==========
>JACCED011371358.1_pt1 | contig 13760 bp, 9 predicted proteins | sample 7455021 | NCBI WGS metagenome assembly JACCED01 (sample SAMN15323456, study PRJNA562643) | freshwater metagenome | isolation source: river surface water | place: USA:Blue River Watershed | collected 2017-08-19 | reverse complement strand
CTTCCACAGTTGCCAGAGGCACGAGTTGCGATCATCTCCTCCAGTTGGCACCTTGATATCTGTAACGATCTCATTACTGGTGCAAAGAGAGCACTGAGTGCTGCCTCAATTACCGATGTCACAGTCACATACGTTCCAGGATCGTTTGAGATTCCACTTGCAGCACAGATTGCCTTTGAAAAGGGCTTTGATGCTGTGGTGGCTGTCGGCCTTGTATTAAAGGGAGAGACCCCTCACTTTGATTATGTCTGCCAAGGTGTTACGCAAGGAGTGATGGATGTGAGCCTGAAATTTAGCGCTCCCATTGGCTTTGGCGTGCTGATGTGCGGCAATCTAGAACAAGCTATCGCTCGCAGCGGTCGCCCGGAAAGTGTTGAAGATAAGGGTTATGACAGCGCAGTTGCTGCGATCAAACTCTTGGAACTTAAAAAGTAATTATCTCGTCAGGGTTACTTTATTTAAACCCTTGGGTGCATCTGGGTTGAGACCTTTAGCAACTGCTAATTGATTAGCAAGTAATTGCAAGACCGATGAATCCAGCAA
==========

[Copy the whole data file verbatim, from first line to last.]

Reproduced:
>JACCED011371358.1_pt1 | contig 13760 bp, 9 predicted proteins | sample 7455021 | NCBI WGS metagenome assembly JACCED01 (sample SAMN15323456, study PRJNA562643) | freshwater metagenome | isolation source: river surface water | place: USA:Blue River Watershed | collected 2017-08-19 | reverse complement strand
CTTCCACAGTTGCCAGAGGCACGAGTTGCGATCATCTCCTCCAGTTGGCACCTTGATATCTGTAACGATCTCATTACTGGTGCAAAGAGAGCACTGAGTGCTGCCTCAATTACCGATGTCACAGTCACATACGTTCCAGGATCGTTTGAGATTCCACTTGCAGCACAGATTGCCTTTGAAAAGGGCTTTGATGCTGTGGTGGCTGTCGGCCTTGTATTAAAGGGAGAGACCCCTCACTTTGATTATGTCTGCCAAGGTGTTACGCAAGGAGTGATGGATGTGAGCCTGAAATTTAGCGCTCCCATTGGCTTTGGCGTGCTGATGTGCGGCAATCTAGAACAAGCTATCGCTCGCAGCGGTCGCCCGGAAAGTGTTGAAGATAAGGGTTATGACAGCGCAGTTGCTGCGATCAAACTCTTGGAACTTAAAAAGTAATTATCTCGTCAGGGTTACTTTATTTAAACCCTTGGGTGCATCTGGGTTGAGACCTTTAGCAACTGCTAATTGATTAGCAAGTAATTGCAAGACCGATGAATCCAGCAA